ÉB: What achievement are you most proud of so far?

Maryse Lassonde: What a great question! Overall, I would say that I really appreciate the dynamics within the CSE. We are open and open to dialogue. We bring proposals to change the vision of education.

But, if I absolutely have to choose a CSE production, I will say that it is the Thesis on academic freedom in higher education, submitted in June 2021. Being an academic myself, this subject touches me a lot. In addition, this brief reflects the thinking of the CSE really well. We say censorship is not acceptable. We also emphasize the importance of pedagogical contextualization, faculty support for adapting practices and promoting the values of equity, diversity and inclusion in order to create a calm climate conducive to educational success. Academic freedom is experienced both at the individual and institutional level.

ÉB: What will be the challenges of the next school year according to you?

Maryse Lassonde: In my opinion, the same challenges that were present before the pandemic are still present in education. The pandemic only exacerbated them. Here, I am thinking mainly of the challenges of equity for students, in terms of access to various services, but also access to digital technology. We have been immersed in a digital world, but that does not mean that the challenges in terms of skills acquisition no longer exist. Inequalities remain very real.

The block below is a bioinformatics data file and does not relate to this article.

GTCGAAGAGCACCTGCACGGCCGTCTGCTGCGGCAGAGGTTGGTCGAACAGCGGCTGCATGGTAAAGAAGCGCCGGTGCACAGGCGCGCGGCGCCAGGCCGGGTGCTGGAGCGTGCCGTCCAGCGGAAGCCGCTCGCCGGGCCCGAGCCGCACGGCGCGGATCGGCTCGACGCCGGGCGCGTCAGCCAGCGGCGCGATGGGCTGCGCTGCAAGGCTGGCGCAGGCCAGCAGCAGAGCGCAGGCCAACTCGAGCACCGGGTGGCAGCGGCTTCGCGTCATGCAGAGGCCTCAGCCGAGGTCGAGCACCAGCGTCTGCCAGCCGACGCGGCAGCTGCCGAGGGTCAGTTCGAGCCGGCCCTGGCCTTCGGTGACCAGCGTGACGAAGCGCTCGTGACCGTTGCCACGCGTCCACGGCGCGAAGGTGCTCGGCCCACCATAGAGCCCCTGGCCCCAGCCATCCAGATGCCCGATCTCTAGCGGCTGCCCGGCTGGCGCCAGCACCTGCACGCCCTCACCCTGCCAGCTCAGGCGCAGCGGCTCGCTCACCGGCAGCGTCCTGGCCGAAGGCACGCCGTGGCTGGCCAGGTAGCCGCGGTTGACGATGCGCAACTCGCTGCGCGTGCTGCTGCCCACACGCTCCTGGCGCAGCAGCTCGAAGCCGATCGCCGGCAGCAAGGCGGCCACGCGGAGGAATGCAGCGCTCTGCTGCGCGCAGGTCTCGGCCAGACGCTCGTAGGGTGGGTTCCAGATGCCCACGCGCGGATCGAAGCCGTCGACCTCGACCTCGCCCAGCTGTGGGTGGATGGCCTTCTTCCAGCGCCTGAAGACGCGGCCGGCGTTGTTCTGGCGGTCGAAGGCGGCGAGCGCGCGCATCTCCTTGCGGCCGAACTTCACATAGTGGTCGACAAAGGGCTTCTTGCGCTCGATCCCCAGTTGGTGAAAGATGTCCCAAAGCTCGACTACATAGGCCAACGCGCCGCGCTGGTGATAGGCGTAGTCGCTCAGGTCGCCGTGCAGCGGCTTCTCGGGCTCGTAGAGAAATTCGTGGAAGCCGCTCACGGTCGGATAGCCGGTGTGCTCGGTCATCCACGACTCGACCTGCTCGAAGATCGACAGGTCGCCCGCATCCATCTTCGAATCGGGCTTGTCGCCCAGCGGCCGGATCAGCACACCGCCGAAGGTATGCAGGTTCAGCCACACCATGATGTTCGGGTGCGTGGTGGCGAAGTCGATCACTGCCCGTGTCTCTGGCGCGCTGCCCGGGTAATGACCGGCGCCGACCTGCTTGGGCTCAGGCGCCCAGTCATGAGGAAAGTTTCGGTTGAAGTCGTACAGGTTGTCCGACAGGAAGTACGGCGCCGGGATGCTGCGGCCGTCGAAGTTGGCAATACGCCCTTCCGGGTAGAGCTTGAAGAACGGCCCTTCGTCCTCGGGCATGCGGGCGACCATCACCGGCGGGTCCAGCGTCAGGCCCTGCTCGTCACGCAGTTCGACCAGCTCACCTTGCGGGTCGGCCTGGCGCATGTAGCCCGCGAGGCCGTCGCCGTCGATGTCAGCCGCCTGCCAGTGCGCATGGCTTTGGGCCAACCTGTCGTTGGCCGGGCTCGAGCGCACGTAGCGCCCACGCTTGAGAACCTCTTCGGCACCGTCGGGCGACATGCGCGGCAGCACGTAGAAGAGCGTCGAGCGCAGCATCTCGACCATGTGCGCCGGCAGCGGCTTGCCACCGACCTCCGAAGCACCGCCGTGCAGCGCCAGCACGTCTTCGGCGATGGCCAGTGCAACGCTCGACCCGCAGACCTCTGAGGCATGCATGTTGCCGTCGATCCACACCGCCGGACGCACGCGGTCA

Mental health issues were already present before the pandemic, but it has multiplied them disproportionately. We will have a long time to recover collectively. There will have to be systemic approaches.

Another challenge, more administrative this one, is the organization and governance of the school network. A balance must be found between decisions taken centrally in government and local self-government. The government drives the system, but wall-to-wall decisions are not necessarily adequate. Service centers and school boards know their local needs better than anyone. 

EB: What has the pandemic changed (in a sustainable way)? 

Maryse Lassonde: The pandemic has proven that the school system is capable of a lot of flexibility and resilience. The whole system was able to adjust to the situation fairly quickly. This flexibility must remain.

In addition, I would like the service centers and school boards to maintain their ability to offer distance education. This must be maintained in the services offered. We must not forget that education is a right and an essential service. Any pupil or student should have access to it wherever they are and whatever their condition.

ÉB: Regarding the integration of digital technology in schools, your last opinion was quite clear and underlined the urgency to act. What ingredient do you think is missing to go further in this integration?

Maryse Lassonde: We must stop dwelling on the technological tools themselves. They are not gimmicks. Teachers must be encouraged to make them their own in a teaching context. They must learn to use them for educational purposes, both for learning and for assessment. Moreover, I would like a project to see the light of day within the CSE on the theme of evaluation with digital technology. How can we assess otherwise?

ÉB: Exactly, in closing, what are the CSE committees working on at the moment? What themes will the next opinions focus on?